Jason Young seeks new trial in wife's 2006 death
Posted June 15
Raleigh, N.C. — A Raleigh man convicted of killing his pregnant wife in 2006 was back in court Thursday in a bid for a new trial.
Jason Young was sentenced five years ago to life in prison after he was found guilty of first-degree murder in the death of Michelle Young, whose beaten body was found inside the couple's home as their young daughter wandered in and out of the room.
Young appealed his conviction, and the North Carolina Court of Appeals ruled in 2014 that he should get a new trial.
The court said Superior Court Judge Donald Stephens shouldn't have allowed testimony about a wrongful death judgment against Young in a civil lawsuit filed by Michelle Young's family and about a child custody dispute between Young and his in-laws.
Prosecutors appealed that ruling to the North Carolina Supreme Court, which said the Court of Appeals erred in ordering a new trial but said other issues from the trial needed further review. The appeals court then kicked the case back to Wake County Superior Court for another hearing.
Bryan Collins, who served as Young's public defender during the 2012 trial and is now a Superior Court judge, testified during a hearing Thursday that he unsuccessfully tried to keep the evidence of the custody and wrongful death cases out of the trial.
"I remember trying to keep it out because it was unfair, and it was obvious to me that it was coming in," Collins said. "The biggest concern that I had was that Judge Stephens had entered an order (in the wrongful death suit) declaring Jason Young to be the slayer."
Young never responded to the lawsuit, so Stephens entered a default judgment for the family, awarding them $15 million.
"The conversations at first were to try to keep it out, and at some point, we became aware or convinced that it was coming in, and the conversation shifted to how to mitigate that," said Caroline Elliot, who assisted in Young's defense in the 2012 trial.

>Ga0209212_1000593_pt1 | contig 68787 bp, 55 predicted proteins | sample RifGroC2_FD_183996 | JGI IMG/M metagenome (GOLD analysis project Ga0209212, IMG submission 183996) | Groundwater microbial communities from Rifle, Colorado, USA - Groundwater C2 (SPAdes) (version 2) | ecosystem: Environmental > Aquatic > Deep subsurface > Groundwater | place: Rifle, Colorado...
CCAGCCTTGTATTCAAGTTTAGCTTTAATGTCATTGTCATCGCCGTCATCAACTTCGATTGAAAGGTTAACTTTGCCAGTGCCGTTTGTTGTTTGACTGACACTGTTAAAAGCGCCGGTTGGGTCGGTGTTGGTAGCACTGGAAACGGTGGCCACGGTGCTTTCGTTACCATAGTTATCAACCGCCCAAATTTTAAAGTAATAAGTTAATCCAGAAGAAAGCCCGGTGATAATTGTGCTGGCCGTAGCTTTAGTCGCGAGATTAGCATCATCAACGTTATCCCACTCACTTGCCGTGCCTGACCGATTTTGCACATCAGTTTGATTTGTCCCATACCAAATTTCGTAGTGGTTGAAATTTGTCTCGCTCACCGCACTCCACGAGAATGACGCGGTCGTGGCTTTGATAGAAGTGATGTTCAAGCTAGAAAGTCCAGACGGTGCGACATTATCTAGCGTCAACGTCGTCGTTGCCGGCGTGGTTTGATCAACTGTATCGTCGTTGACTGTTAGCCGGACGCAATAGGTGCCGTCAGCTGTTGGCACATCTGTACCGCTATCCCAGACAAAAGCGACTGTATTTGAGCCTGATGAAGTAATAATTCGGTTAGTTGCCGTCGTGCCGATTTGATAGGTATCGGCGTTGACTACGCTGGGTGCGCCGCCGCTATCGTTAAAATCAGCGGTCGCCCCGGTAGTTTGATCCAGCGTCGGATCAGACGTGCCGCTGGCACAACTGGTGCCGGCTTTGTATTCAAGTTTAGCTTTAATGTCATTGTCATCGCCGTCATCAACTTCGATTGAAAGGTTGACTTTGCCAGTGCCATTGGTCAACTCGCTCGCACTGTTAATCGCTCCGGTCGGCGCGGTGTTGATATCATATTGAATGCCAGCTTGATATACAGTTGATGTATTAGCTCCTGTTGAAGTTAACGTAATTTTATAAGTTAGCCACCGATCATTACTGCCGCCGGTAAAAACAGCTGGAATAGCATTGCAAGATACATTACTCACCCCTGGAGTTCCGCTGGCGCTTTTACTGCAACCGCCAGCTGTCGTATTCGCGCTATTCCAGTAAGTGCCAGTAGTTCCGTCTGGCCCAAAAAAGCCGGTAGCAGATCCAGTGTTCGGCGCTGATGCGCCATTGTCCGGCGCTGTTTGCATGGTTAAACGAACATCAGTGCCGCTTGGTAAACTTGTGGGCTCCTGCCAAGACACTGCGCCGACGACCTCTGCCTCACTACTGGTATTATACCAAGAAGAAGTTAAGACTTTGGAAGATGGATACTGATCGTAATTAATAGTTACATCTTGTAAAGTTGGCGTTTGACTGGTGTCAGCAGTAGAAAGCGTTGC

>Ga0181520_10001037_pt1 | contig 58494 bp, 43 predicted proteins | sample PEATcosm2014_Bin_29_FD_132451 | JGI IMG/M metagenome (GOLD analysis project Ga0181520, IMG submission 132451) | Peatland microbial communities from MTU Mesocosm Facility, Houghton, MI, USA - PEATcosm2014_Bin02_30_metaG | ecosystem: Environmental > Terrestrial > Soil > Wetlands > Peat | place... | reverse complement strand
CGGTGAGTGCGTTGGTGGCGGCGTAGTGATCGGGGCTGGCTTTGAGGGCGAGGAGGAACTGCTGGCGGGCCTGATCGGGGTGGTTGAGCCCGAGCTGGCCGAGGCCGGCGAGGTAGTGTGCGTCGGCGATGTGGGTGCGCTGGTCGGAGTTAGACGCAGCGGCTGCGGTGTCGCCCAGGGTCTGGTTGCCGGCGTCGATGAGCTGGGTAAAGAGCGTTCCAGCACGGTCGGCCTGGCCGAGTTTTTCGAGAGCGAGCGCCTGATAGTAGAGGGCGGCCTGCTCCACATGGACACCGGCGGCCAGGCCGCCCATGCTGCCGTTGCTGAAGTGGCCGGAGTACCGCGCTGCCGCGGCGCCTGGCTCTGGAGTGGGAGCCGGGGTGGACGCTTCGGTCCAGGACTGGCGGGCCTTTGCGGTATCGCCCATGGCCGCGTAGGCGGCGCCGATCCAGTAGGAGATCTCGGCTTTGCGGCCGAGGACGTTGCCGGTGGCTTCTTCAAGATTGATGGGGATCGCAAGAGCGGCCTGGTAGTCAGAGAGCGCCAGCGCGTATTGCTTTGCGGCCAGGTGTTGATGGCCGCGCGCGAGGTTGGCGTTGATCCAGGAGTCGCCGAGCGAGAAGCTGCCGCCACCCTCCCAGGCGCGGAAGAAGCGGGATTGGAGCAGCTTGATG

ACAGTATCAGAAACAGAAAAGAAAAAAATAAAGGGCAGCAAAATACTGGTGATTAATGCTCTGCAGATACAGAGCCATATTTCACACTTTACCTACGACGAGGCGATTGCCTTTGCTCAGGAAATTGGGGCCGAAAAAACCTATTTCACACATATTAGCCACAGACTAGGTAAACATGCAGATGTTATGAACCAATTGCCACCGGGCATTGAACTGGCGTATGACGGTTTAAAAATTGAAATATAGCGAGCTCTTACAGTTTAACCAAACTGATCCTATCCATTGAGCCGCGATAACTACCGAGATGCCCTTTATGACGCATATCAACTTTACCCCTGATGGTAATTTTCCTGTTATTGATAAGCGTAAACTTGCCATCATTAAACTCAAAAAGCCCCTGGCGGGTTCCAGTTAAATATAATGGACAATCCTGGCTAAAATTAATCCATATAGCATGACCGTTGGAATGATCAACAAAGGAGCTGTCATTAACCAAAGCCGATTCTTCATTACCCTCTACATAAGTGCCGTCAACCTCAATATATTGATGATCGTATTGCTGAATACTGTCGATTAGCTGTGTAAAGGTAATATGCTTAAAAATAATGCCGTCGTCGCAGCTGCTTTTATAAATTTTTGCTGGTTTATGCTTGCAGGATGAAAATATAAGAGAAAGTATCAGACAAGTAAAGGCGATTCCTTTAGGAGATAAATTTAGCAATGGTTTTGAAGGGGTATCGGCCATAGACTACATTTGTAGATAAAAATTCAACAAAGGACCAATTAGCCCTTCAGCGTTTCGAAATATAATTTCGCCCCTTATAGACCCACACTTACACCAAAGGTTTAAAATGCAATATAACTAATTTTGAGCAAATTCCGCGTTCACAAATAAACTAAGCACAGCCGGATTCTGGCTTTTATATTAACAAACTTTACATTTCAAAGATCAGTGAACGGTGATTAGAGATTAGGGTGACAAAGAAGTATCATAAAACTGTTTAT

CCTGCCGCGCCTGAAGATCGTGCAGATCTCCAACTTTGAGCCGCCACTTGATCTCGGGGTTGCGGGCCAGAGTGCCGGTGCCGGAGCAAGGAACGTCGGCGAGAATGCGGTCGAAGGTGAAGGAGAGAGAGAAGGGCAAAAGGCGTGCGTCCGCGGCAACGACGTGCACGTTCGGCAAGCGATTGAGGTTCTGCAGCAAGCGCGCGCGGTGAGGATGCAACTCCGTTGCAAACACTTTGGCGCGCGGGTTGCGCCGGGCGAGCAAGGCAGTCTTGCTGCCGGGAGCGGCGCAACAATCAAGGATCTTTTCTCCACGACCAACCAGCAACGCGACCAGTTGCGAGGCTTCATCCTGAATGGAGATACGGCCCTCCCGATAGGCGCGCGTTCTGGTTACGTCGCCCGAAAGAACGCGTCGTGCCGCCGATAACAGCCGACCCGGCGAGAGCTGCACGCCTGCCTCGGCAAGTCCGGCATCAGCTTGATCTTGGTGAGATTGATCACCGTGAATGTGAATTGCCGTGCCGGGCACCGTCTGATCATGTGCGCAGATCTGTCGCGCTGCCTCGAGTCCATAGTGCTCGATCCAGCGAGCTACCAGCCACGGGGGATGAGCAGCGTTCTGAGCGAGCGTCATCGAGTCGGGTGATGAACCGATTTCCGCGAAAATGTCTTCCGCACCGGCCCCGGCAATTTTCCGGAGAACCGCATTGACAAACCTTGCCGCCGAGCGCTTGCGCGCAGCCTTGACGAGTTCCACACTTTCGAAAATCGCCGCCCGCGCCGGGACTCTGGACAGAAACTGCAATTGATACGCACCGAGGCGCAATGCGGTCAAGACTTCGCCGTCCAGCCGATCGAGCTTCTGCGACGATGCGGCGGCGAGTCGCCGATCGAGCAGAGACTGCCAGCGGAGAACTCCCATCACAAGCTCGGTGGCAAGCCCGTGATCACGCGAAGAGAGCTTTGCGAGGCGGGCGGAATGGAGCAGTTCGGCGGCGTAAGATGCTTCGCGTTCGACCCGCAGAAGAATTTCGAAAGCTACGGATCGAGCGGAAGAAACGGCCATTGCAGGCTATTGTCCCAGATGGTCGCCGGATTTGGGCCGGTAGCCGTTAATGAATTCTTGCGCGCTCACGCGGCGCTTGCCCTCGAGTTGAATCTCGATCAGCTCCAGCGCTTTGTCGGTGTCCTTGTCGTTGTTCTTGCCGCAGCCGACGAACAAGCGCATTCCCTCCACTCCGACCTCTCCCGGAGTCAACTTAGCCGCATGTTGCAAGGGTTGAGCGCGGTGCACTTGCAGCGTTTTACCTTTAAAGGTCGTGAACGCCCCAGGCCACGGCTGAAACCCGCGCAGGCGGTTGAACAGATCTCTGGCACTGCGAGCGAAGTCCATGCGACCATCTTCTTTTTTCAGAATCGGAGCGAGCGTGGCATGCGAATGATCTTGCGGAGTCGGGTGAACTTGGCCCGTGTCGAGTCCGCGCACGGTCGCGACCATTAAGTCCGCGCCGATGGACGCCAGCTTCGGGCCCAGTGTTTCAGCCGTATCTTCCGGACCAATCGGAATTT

Robert Trenkle, who is now representing Young, said Collins and the other attorneys in the 2012 trial "messed up" by not filing motions and registering objections to keep the evidence out of the case.
"We know it's prejudicial because we already had a test case," Trenkle said, citing Young's first trial in 2011, which ended in a hung jury.
"We had the first trial (where) eight people voted not guilty, four people voted guilty, and the only substantive evidence that changed in the second trial was the wrongful death slayer evidence and the child custody complaint," he said.
Wake County Assistant District Attorney Howard Cummings said, however, that there was enough evidence to convict Young in his wife's death beyond those two elements.
"This was a passionate, violent, domestic violence killing," Cummings said. "There were 30 over blows to her, and she was also strangled. That is overkill. That is a domestic violence. That is not a stranger. A stranger is not going to do all that."
Michelle Young's mother, Linda Fisher, and her sister, Meredith, who is raising her niece, Cassidy, were in the courtroom for the hearing.
Judge Paul Ridgeway didn't indicate when he would rule on a possible new trial in the case. If he does order a third trial, prosecutors could try to negotiate a plea deal with Young.